by Scott Bradley
by Scott Bradley
When Trey first began posting my stuff he asked me for a bit of a bio. I thought, what the hell, it's time to come out of the closet and say it: I am a recovering born-again Christian. My departure from Christianity was so long ago that it seems silly to speak about 'recovering', but the experience of being a true-believer and the trauma of turning my back on it all remains with me to this day.
"Out-of-the-closet"? Perhaps you have to have been there to get a sense of the prejudice. When people mention born-again Christians, they roll their eyes and smirk. If I mention that I was one, you can see the eyes glaze over. Why is this? Because these Christians are seen as the stupidest, most narrow-minded bunch of rubes imaginable. I am not interested in disputing this one way or the other. I'm not all that different from these judgers in any case -- tell me you'll read my aura or that you were once an Indian princess and my eyes will glaze over, too.
One thing I would like to say, however, is that when a pan/poly/a-theist, resplendent in his open-mindedness, dismisses monotheism, his dismissiveness is no different from that of the One Way crowd. Denial of one way is no different than the denial of every other way. Likewise, to magnanimously include One Way in one's all-inclusive way, is still to dismiss One Way. The inclusion is death, as when an amoeba surrounds and digests a flagellate. Maybe that's necessary, like killing to eat, but we need to remember that we are doing it, and perhaps learn a bit of humility thereby.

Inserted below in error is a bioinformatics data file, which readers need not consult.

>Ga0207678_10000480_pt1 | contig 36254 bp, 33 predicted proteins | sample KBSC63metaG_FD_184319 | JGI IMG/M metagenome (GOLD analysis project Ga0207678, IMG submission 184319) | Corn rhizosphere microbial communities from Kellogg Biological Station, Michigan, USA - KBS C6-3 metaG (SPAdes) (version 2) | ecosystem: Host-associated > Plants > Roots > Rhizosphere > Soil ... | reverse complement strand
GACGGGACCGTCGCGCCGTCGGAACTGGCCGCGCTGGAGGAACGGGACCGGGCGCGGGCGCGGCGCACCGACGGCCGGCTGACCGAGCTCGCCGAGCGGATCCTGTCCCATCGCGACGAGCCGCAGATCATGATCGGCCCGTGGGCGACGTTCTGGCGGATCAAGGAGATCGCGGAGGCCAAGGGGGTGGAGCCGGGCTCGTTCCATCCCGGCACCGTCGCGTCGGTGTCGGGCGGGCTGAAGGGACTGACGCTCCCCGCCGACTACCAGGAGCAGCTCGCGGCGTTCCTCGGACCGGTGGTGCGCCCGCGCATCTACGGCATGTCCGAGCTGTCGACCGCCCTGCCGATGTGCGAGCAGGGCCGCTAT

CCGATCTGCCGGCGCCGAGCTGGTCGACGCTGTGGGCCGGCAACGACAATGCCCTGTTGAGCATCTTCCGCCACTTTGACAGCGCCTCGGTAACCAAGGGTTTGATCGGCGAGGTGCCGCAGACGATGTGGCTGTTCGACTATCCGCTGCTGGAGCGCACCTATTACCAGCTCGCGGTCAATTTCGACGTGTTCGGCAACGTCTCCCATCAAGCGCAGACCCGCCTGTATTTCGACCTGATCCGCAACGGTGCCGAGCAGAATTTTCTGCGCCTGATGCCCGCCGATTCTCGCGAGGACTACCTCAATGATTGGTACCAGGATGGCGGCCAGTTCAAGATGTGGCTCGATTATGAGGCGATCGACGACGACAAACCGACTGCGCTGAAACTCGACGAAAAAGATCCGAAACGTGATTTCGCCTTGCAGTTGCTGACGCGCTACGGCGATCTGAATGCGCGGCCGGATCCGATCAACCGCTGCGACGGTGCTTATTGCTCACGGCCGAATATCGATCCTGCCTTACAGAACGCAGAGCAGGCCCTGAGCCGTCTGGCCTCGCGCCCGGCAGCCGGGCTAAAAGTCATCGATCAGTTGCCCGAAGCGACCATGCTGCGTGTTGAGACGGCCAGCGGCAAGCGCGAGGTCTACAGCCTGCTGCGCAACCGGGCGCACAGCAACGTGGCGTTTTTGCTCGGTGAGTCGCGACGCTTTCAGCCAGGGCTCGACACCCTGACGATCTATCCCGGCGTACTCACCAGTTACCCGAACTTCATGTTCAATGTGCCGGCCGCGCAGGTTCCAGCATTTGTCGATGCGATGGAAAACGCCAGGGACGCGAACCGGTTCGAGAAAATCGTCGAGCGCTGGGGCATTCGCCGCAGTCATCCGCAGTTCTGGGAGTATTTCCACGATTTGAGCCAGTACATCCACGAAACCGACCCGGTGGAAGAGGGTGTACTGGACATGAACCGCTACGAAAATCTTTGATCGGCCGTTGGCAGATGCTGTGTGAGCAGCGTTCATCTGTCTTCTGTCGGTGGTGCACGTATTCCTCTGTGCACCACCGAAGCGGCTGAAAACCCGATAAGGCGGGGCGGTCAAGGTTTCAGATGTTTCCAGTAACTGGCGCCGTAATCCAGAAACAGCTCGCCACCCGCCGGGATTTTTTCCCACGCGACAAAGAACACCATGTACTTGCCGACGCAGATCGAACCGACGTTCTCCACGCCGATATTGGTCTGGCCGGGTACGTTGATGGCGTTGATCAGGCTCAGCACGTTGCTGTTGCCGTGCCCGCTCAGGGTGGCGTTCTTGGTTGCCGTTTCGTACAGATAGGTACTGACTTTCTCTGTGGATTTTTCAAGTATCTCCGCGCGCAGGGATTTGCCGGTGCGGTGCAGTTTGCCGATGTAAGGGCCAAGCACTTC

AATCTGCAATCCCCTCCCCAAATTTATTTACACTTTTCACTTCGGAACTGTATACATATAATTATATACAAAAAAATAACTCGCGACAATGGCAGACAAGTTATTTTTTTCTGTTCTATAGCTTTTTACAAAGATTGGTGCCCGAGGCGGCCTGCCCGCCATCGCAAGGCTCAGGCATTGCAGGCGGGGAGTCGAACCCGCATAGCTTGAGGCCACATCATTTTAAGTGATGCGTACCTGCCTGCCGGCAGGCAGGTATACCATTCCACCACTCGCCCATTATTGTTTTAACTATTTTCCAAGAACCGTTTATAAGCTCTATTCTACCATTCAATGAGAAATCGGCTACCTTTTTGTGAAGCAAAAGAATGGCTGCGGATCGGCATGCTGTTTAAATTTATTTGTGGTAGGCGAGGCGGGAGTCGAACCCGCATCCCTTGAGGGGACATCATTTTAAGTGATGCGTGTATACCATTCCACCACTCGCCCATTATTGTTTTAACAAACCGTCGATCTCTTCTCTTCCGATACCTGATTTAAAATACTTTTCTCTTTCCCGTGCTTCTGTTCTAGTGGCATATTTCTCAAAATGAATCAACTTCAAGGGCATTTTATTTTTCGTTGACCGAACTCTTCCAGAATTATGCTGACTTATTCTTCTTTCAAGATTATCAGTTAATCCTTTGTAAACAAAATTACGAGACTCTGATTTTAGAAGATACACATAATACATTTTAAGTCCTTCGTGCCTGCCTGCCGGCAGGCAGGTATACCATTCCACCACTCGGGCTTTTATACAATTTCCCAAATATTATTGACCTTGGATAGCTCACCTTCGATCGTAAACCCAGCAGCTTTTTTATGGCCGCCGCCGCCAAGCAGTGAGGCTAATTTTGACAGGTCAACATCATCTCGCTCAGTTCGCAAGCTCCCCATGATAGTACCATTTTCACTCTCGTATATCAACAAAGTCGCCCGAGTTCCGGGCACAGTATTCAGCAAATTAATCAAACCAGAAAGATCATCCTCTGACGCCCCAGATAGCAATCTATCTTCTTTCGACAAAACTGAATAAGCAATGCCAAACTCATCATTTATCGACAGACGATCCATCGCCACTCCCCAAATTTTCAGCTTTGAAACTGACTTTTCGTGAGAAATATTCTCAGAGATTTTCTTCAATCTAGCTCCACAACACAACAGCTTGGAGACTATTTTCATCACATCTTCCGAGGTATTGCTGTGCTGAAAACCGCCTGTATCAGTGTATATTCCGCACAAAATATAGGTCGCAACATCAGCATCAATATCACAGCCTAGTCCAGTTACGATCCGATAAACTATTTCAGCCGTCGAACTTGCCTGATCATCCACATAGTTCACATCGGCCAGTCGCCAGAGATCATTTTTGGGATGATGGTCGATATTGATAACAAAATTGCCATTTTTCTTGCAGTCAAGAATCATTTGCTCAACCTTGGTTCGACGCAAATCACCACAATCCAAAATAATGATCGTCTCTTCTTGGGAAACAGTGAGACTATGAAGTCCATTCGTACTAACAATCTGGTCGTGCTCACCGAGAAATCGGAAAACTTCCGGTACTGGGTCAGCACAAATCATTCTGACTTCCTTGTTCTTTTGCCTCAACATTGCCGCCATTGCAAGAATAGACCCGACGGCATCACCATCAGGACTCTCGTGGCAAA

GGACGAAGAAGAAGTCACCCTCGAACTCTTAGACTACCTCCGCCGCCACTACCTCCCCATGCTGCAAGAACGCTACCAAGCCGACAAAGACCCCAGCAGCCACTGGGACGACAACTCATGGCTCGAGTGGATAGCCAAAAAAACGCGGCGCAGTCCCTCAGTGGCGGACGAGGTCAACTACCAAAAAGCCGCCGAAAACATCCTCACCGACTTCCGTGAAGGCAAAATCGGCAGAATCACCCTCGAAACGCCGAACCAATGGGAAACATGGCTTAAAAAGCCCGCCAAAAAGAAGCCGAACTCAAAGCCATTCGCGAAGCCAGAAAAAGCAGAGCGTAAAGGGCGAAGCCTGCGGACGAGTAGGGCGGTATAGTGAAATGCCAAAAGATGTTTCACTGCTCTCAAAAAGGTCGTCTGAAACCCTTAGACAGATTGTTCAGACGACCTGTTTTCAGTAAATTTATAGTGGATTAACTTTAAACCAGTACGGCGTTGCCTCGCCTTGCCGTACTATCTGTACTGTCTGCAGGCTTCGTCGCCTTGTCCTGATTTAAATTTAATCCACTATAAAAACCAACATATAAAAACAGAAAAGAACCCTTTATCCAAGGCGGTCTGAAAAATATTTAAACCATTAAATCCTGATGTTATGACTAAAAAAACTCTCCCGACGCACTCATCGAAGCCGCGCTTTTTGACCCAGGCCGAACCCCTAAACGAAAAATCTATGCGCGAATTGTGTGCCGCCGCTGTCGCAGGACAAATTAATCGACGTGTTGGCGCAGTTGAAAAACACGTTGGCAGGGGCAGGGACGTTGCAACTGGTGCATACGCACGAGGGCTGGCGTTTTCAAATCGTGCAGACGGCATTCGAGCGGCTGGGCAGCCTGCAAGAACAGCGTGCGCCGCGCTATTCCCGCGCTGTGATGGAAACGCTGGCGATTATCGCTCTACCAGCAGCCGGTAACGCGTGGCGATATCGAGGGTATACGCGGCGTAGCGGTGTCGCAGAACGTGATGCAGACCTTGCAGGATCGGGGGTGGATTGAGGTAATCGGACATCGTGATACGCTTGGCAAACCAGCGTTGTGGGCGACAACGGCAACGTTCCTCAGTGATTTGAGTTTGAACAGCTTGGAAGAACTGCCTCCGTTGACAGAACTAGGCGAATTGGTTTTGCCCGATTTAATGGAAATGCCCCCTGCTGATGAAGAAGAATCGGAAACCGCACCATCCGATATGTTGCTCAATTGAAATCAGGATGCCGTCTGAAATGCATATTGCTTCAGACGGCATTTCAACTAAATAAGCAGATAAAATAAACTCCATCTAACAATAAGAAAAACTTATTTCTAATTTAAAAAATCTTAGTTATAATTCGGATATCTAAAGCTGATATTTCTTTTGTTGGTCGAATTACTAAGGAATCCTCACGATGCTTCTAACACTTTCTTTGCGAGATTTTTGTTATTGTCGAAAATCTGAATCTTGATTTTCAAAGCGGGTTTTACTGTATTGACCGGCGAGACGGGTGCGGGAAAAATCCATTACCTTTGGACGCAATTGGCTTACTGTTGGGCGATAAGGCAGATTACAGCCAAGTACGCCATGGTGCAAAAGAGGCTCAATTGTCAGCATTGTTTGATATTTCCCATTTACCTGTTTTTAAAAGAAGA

All of this reminds me of Zhuangzi's teaching (of course!) about the relativity of every right and wrong. The Cs have their right and wrong and the Ms have their right and wrong. And the C's right denies the M's right, and the M's right denies the C's right. "Hence we have the rights and wrongs of the Confucians and the Mohists," writes Zhuangzi, "each affirming what the other negates and negating what the other affirms. But if you want to affirm what they negate [that there is no absolute right and wrong] and negate what they affirm [that they are right and the other wrong], nothing compares to the Illumination of the Obvious."
And this is: "When 'this' and 'that' -- right and wrong -- are no longer coupled as opposites -- that is called the Course [Tao] as Axis, the axis of all courses [taos]." (B. Ziporyn)
This is heady stuff and I regret space does not allow me to add the commentaries of others to help make it more clear. I'll just give one interpretation: "The rights are not rights and the wrongs are not wrong, so there is no right and wrong." (Guo Xiang)
Needless to say, this point of view has its own amoebic character -- only Zhuangzi is always careful to negate his own right and wrong and concludes: "The sage...lets them all bask in the broad daylight of Heaven. And this too is only a case of going by the rightness of the present 'this'."
You can check out Scott's writings on Zhuangzi here.